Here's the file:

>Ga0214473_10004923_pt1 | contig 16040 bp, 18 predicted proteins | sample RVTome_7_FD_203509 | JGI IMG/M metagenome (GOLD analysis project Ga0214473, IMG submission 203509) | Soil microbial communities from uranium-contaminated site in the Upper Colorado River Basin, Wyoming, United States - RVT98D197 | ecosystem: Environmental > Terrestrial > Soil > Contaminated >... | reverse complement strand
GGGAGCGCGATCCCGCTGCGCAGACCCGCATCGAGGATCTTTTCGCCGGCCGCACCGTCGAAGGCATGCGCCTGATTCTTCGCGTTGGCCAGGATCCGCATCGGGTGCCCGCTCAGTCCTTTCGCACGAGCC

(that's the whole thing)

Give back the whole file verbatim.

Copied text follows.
>Ga0214473_10004923_pt1 | contig 16040 bp, 18 predicted proteins | sample RVTome_7_FD_203509 | JGI IMG/M metagenome (GOLD analysis project Ga0214473, IMG submission 203509) | Soil microbial communities from uranium-contaminated site in the Upper Colorado River Basin, Wyoming, United States - RVT98D197 | ecosystem: Environmental > Terrestrial > Soil > Contaminated >... | reverse complement strand
GGGAGCGCGATCCCGCTGCGCAGACCCGCATCGAGGATCTTTTCGCCGGCCGCACCGTCGAAGGCATGCGCCTGATTCTTCGCGTTGGCCAGGATCCGCATCGGGTGCCCGCTCAGTCCTTTCGCACGAGCC